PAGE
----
GREATER CINCINNATI NATIVE AMERICAN COALITION

Existence is Resistance

Greater Cincinnati Native American Coalition is a loosely based coalition of Native American Organizations and individuals, Churches, groups and others, who support Native American and Indigenous treaty and human rights, as well as racial issues on a local and national level.

As a step toward honoring the truth and achieving healing and reconciliation with those indigenous peoples who were affected most by the Doctrine of Discovery and broken treaties, we acknowledge the traditional Shawnee and Myaamia lands on which we now stand, and on which the city of Cincinnati was built.

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Fort Ancient: History & Culture

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By April Hester, Director of Education
The Fort Ancient Earthworks is one of the most extensive earthworks in the United States.  It is comprised of a network of earthen hilltop enclosures, embankments, and gateways created by Native American Peoples over two millennia ago.  The earthworks are an impressive complex of 18,000 feet of structures that cover 100 acres in Southwest Ohio along the Little Miami River.

The Fort Ancient Earthworks is a sacred site built by the Hopewell culture; an advanced Native American People who flourished in the years 100 B.C. to 500 A.D. in the areas now known as the Midwest United States.  The Hopewell culture is not a single Native nation or tribe, but are the Native Peoples who are recognized for similarities in their subsistence and settlement patterns, architecture, as well as their extensive trade system.  Their settlements were smaller in size and often temporary due to their subsistence strategies which included hunting, fishing, gathering and farming. The Hopewell culture is recognized for their domestication of seeds, including sunflower, squash, goosefoot, and maygrass.  

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The Hopewell were influential throughout the eastern part of the United States for centuries.  They strategically settled near waterways which aided in long distance trade connecting Native Peoples of numerous associating regions.  The Hopewell culture were notably supplied with materials and goods from a various locations. This is evident in the materials used in their ceramics and other pieces of brilliant Hopewell art.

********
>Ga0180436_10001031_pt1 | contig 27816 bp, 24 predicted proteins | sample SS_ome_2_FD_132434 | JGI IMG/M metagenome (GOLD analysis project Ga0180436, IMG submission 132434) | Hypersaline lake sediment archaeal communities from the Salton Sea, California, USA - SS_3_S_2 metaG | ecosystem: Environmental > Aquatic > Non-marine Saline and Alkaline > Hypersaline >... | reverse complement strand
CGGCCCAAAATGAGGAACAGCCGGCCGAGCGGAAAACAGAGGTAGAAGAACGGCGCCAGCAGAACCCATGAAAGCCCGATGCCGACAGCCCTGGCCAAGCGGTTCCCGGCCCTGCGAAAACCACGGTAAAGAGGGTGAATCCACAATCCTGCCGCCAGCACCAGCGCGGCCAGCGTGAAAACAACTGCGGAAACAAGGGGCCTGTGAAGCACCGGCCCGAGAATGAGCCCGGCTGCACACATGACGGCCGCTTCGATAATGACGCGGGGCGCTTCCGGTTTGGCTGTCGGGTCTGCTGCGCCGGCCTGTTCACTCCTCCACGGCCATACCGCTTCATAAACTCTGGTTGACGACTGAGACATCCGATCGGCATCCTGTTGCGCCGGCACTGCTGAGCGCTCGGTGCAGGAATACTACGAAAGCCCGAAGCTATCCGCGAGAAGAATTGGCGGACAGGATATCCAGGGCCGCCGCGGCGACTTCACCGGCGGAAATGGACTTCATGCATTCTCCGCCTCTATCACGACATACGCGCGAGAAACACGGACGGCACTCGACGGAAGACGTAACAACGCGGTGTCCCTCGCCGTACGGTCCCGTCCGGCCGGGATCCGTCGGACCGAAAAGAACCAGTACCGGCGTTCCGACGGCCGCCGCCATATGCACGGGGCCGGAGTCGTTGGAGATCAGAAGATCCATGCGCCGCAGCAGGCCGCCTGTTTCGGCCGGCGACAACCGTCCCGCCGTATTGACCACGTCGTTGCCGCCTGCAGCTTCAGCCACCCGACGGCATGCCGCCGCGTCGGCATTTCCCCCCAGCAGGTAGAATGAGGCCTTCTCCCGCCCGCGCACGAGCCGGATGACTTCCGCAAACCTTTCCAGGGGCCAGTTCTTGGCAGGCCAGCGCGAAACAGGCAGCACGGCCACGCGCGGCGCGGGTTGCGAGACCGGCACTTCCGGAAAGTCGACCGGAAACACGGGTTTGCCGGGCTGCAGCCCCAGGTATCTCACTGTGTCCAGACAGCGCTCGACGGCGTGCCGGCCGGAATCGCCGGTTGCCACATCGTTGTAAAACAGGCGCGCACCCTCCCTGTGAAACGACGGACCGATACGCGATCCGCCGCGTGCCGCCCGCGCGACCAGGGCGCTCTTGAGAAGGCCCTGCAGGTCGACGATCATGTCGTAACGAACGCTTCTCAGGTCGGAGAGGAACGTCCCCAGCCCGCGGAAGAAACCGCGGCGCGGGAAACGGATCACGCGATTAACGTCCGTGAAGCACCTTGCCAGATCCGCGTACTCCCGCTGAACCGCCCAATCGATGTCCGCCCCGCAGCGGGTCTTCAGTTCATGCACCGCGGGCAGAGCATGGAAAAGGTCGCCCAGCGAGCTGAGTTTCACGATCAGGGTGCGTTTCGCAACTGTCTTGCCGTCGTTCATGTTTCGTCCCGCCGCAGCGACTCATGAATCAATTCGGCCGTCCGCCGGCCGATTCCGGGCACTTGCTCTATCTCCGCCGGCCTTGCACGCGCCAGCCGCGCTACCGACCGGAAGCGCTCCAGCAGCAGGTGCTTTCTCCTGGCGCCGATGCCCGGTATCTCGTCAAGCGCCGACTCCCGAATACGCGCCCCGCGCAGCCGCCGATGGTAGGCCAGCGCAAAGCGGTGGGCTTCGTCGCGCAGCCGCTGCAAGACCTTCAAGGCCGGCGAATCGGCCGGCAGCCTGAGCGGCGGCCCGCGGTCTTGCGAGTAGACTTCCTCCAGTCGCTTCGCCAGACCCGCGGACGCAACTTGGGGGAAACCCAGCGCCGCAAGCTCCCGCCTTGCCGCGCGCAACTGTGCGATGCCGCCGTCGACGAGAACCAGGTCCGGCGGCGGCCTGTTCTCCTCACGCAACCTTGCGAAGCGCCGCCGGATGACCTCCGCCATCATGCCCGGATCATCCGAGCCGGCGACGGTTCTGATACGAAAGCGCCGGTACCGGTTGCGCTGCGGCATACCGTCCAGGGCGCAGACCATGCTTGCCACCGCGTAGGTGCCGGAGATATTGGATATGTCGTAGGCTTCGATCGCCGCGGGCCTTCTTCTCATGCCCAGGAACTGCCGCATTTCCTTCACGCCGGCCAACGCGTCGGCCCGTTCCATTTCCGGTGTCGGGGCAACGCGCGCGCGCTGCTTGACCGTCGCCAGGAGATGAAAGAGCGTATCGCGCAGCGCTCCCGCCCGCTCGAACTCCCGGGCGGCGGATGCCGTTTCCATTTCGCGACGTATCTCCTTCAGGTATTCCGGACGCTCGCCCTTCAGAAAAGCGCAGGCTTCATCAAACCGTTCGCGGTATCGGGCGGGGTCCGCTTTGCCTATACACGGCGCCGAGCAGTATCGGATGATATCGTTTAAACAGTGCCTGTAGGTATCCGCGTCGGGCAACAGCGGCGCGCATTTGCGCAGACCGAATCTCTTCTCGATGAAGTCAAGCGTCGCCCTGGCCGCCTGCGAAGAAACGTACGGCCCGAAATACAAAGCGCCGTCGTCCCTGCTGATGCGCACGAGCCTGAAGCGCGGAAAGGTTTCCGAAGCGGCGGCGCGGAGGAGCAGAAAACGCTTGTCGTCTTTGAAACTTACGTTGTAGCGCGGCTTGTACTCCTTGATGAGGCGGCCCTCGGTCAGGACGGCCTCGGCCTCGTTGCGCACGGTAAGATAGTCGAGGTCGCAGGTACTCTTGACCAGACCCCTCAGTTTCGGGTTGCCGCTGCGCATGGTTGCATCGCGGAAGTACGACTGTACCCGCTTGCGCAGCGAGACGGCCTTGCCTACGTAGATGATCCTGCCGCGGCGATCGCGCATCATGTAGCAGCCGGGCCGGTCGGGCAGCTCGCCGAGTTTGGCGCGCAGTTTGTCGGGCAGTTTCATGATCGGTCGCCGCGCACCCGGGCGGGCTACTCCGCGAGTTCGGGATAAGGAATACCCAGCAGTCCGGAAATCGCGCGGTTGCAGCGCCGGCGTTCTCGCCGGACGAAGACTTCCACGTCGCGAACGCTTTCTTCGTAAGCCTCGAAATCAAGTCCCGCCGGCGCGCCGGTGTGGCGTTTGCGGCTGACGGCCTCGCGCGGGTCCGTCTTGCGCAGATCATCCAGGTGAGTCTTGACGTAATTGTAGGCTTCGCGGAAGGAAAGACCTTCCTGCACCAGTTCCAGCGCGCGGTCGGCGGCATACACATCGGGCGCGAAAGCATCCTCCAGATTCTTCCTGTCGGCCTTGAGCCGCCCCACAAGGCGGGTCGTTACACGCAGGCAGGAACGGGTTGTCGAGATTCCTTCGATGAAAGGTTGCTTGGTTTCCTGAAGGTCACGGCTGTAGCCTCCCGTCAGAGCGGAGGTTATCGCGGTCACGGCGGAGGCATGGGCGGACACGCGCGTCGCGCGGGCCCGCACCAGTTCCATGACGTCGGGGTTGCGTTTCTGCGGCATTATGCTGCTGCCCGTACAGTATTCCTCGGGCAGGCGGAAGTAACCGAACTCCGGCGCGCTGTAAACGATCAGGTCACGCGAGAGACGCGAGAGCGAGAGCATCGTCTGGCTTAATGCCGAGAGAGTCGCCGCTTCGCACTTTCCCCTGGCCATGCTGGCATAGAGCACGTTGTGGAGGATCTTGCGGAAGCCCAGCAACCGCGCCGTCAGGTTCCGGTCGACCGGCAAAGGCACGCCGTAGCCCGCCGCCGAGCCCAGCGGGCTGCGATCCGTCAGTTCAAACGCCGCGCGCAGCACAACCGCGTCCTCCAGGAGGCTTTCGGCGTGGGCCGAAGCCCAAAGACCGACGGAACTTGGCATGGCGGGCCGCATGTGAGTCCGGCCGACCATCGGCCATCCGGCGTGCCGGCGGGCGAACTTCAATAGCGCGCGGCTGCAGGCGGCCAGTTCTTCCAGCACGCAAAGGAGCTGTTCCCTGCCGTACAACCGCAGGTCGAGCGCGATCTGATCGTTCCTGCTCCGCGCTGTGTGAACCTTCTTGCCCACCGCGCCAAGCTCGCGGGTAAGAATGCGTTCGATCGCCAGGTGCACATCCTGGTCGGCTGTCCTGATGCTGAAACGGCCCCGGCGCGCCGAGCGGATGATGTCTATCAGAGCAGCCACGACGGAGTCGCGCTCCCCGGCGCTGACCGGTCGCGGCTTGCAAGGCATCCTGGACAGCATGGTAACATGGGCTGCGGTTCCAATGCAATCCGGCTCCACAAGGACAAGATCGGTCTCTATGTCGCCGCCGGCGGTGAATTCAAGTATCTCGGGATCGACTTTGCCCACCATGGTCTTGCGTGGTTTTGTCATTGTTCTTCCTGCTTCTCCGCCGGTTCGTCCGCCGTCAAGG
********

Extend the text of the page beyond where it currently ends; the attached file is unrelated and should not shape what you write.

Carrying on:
The name Fort Ancient may be misleading.  There is no evidence of defensive fortification at the site.  In fact, there were over 60 gateways integrated into the earthworks that allowed for easy entry.  It was a meeting place and held space for ceremony, not warfare. The name of the earthworks itself came from the confusion between the era of Hopewell culture and the sub sequential culture known to archaeologists as the Fort Ancient culture.  The Fort Ancient culture occupied an area of the site much later than the Hopewell, around 1000 A.D.-1200 A.D. Archaeological evidence shows the two cultures flourishing at different times. However, both cultures are integral components of Ohio Native American history.

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The Fort Ancient Earthworks site is divided into two major sections, the South Fort and North Fort.  It contains walls filled with stone pavement, evidence of dwellings and building structures, and mounds.  The mounds present at the site have little evidence of burials. Many of these mounds mark the way to a gate entry and are made up of limestone slabs.  In the North Fort of the site, there are four mounds placed to create an exact square, each side 512 feet in length. These stone mounds were sacred places that held enormous fires, kept cleared without building structures, likely used for spiritual purposes.  There are three gateways that form alignments from the southwestern mound to the wall to feature significant astronomical events including the summer solstice.

The Fort Ancient Earthworks is recognized as a national historic landmark.  They have been nominated for the UNESCO World Heritage List along with the Newark Earthworks and the five geometric earthworks in the Chillicothe Hopewell National Historic Park.  The Fort Ancient Earthworks and Nature Preserve has a museum and visitors center and the site is overseen by the Ohio History Connection. Each year the Fort Ancient Earthworks have approximately 20,000-25,000 visitors and is expected to increase 10 fold if they become a World Heritage site.